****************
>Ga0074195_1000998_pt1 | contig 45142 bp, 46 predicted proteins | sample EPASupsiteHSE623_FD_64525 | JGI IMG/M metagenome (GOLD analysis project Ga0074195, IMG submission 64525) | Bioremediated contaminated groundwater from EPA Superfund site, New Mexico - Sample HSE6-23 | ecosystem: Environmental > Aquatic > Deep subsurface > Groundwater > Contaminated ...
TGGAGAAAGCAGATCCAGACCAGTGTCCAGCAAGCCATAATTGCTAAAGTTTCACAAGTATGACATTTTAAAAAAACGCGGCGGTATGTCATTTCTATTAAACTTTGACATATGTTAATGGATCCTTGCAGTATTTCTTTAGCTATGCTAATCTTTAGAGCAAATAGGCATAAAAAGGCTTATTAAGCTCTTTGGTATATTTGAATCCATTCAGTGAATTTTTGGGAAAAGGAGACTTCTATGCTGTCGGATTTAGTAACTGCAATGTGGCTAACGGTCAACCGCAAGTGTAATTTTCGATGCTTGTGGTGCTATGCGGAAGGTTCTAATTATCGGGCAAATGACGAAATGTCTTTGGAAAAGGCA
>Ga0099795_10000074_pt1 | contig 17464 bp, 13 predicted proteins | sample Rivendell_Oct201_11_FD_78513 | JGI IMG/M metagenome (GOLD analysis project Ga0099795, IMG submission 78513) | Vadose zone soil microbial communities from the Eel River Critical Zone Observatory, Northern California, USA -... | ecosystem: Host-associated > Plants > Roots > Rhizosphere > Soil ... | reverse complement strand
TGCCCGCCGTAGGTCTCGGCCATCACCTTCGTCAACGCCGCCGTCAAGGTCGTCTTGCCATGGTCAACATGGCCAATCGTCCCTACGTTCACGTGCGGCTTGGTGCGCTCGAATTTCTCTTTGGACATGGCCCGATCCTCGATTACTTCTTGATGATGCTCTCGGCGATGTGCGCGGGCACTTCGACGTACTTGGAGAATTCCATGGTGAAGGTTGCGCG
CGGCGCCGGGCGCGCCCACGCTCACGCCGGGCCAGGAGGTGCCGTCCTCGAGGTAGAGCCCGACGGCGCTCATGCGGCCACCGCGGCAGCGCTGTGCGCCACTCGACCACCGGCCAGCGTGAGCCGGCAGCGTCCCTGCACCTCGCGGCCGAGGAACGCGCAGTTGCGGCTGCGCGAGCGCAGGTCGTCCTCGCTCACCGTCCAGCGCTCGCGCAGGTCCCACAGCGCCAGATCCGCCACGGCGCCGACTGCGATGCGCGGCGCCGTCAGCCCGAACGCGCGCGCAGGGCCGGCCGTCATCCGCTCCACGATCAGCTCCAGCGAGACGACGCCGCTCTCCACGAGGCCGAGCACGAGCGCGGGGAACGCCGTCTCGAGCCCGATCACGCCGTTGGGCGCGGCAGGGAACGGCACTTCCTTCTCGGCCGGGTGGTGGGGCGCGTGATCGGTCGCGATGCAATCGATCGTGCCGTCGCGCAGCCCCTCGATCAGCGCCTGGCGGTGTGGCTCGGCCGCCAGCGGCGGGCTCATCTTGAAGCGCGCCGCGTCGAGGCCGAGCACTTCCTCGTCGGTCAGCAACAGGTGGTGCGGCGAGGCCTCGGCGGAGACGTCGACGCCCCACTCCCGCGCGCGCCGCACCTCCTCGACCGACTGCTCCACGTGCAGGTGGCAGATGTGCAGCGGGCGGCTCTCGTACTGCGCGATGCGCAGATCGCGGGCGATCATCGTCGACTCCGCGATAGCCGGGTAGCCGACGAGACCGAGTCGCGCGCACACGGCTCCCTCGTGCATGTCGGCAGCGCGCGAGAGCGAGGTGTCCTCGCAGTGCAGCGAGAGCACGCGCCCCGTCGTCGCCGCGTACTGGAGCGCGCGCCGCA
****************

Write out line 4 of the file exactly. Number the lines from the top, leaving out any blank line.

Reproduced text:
TGCCCGCCGTAGGTCTCGGCCATCACCTTCGTCAACGCCGCCGTCAAGGTCGTCTTGCCATGGTCAACATGGCCAATCGTCCCTACGTTCACGTGCGGCTTGGTGCGCTCGAATTTCTCTTTGGACATGGCCCGATCCTCGATTACTTCTTGATGATGCTCTCGGCGATGTGCGCGGGCACTTCGACGTACTTGGAGAATTCCATGGTGAAGGTTGCGCG